Steamboat Springs Although Steamboat Springs is now known as "Ski Town USA," winter sports did not make their debut until local legend Carl Howelsen put on the first Winter Carnival in 1914.
Howelsen's front-page announcement for his "Midwinter Sports Carnival" on Jan. 12, 1914, was the first mention of skiing in the Steamboat Pilot, according to Tread of Pioneers Museum archives.
In 1914, the carnival was held on Woodchuck Hill, where Colorado Mountain College now stands. The next year, the event moved across the Yampa River to Howelsen Hill, after Howelsen raised about $500 to lay a ski-jumping course and cut trees.
Festivities for the inaugural carnival included ski jumping and cross-country races as well as a dance at the Cabin Hotel. Twenty trains brought in between 1,500 and 2,000 spectators from the Front Range.
The exhibition moved to the newly constructed Howelsen Hill in 1915, where Steamboat's first ski jumping world record was set during the next year's carnival. Ragnar Omtvedt set the bar at 192 feet, 6 inches - a record which stood only until the 1917 Winter Carnival, when Hans Hall improved upon Omtvedt's leap by more than 10 feet.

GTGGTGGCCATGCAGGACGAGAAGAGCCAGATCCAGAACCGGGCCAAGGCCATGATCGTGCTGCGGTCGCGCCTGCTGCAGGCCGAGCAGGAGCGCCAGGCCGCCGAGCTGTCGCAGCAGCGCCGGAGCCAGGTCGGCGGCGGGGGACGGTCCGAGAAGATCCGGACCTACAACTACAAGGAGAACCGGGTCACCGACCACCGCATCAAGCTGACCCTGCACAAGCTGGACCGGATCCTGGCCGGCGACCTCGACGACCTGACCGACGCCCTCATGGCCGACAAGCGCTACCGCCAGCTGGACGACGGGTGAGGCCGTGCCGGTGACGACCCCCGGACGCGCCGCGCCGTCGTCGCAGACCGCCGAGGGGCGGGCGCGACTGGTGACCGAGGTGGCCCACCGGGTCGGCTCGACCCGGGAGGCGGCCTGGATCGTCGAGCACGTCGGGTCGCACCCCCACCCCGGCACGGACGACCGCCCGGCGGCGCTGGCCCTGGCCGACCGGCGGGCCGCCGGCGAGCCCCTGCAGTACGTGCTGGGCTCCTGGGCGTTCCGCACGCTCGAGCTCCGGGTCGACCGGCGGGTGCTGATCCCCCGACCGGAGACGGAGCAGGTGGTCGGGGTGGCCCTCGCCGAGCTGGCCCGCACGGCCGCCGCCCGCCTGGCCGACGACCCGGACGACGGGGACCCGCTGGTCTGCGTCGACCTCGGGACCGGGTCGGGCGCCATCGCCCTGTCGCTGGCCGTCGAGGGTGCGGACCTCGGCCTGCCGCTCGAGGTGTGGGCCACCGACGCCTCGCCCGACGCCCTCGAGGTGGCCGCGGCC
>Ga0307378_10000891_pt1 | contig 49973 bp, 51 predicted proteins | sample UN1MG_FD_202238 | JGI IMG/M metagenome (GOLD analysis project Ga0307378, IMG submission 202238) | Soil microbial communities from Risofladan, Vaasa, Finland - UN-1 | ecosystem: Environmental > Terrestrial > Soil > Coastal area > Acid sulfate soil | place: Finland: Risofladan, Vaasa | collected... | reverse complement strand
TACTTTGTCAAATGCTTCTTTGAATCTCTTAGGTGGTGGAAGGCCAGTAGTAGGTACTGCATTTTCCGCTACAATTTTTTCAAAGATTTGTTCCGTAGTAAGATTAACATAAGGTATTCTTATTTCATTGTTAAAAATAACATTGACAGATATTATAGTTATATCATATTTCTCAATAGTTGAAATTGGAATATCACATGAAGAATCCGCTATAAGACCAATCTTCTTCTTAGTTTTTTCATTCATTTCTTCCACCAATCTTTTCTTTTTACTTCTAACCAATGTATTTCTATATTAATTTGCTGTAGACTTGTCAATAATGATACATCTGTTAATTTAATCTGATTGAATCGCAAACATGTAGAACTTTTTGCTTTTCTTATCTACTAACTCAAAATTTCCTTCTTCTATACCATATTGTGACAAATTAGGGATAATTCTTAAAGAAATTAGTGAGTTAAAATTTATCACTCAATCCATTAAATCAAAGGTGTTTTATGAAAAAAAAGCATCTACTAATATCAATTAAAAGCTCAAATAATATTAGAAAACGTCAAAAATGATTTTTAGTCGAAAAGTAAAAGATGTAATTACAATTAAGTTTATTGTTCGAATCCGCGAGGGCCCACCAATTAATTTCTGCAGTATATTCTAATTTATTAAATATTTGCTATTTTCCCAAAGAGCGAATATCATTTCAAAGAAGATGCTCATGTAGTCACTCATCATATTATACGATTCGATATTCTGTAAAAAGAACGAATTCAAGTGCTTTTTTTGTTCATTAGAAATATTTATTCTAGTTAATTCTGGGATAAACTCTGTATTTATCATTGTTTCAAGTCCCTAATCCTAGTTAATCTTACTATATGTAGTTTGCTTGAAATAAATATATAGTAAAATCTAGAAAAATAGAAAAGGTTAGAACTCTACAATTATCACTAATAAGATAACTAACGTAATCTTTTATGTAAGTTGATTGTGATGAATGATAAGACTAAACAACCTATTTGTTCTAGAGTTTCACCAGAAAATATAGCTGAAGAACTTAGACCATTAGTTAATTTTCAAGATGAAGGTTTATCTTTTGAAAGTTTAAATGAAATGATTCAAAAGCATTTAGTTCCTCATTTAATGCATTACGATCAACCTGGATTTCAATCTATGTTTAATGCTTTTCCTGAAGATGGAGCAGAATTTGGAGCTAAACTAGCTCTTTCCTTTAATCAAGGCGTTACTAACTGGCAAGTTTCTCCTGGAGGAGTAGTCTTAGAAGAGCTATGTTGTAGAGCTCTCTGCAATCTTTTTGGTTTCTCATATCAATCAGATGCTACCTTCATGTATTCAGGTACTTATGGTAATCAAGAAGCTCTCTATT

As years passed and transportation improved, the event grew in size and scope, eventually including events such as skijoring, during which children on skis are pulled down Lincoln Avenue by galloping horses.
Some of the more traditional aspects of the Winter Carnival - the parade featuring the Steamboat Springs High School band on skis, horse events and ski jumping - are still crowd and participant favorites, nearly 100 years later.
However, Winter Carnival always is evolving. Although the traditional chariot racing will not take place during the 95th annual Winter Carnival, a new event has been added to the roster - a Red Bull-sponsored "sledstyle" snowmobile demonstration, said Steamboat Springs Winter Sports Club special events director Caroline Bohlmann.
The beneficiary of the carnival is the Winter Sports Club, which sponsors and organizes the event. Proceeds from the sales of Winter Carnival buttons - the official entry pass to festival events - help fund the Winter Sports Club, which offers training and coaching for hundreds of young skiers and snowboarders.